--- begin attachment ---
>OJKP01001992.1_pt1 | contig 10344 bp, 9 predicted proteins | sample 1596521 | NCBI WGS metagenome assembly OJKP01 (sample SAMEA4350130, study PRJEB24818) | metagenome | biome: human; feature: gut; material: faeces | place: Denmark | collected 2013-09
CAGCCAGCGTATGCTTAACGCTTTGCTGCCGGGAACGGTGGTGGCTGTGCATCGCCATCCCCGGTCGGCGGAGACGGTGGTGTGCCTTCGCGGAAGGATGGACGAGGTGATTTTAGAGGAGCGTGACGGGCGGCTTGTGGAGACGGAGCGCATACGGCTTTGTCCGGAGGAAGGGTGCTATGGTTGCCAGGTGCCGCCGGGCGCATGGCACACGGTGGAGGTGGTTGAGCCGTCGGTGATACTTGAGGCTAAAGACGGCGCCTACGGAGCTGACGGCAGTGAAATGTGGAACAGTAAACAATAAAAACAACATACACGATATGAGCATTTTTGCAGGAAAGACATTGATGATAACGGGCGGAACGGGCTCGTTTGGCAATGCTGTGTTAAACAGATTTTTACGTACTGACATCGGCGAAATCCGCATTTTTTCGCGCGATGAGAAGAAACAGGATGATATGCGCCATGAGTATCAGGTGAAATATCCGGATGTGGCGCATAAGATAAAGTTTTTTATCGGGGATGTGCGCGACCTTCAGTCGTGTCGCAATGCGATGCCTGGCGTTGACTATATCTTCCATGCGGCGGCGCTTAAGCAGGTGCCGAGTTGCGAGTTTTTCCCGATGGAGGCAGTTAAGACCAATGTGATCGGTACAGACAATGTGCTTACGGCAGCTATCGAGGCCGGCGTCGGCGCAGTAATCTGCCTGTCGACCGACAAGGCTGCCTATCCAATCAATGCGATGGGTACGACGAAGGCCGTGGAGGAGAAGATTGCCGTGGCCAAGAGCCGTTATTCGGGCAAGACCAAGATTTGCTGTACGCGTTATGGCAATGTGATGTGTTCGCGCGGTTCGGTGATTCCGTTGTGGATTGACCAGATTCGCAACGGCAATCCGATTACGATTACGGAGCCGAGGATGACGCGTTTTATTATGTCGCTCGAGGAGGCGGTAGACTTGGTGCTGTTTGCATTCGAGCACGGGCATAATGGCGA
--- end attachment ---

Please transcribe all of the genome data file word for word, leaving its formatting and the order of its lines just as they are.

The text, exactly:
>OJKP01001992.1_pt1 | contig 10344 bp, 9 predicted proteins | sample 1596521 | NCBI WGS metagenome assembly OJKP01 (sample SAMEA4350130, study PRJEB24818) | metagenome | biome: human; feature: gut; material: faeces | place: Denmark | collected 2013-09
CAGCCAGCGTATGCTTAACGCTTTGCTGCCGGGAACGGTGGTGGCTGTGCATCGCCATCCCCGGTCGGCGGAGACGGTGGTGTGCCTTCGCGGAAGGATGGACGAGGTGATTTTAGAGGAGCGTGACGGGCGGCTTGTGGAGACGGAGCGCATACGGCTTTGTCCGGAGGAAGGGTGCTATGGTTGCCAGGTGCCGCCGGGCGCATGGCACACGGTGGAGGTGGTTGAGCCGTCGGTGATACTTGAGGCTAAAGACGGCGCCTACGGAGCTGACGGCAGTGAAATGTGGAACAGTAAACAATAAAAACAACATACACGATATGAGCATTTTTGCAGGAAAGACATTGATGATAACGGGCGGAACGGGCTCGTTTGGCAATGCTGTGTTAAACAGATTTTTACGTACTGACATCGGCGAAATCCGCATTTTTTCGCGCGATGAGAAGAAACAGGATGATATGCGCCATGAGTATCAGGTGAAATATCCGGATGTGGCGCATAAGATAAAGTTTTTTATCGGGGATGTGCGCGACCTTCAGTCGTGTCGCAATGCGATGCCTGGCGTTGACTATATCTTCCATGCGGCGGCGCTTAAGCAGGTGCCGAGTTGCGAGTTTTTCCCGATGGAGGCAGTTAAGACCAATGTGATCGGTACAGACAATGTGCTTACGGCAGCTATCGAGGCCGGCGTCGGCGCAGTAATCTGCCTGTCGACCGACAAGGCTGCCTATCCAATCAATGCGATGGGTACGACGAAGGCCGTGGAGGAGAAGATTGCCGTGGCCAAGAGCCGTTATTCGGGCAAGACCAAGATTTGCTGTACGCGTTATGGCAATGTGATGTGTTCGCGCGGTTCGGTGATTCCGTTGTGGATTGACCAGATTCGCAACGGCAATCCGATTACGATTACGGAGCCGAGGATGACGCGTTTTATTATGTCGCTCGAGGAGGCGGTAGACTTGGTGCTGTTTGCATTCGAGCACGGGCATAATGGCGA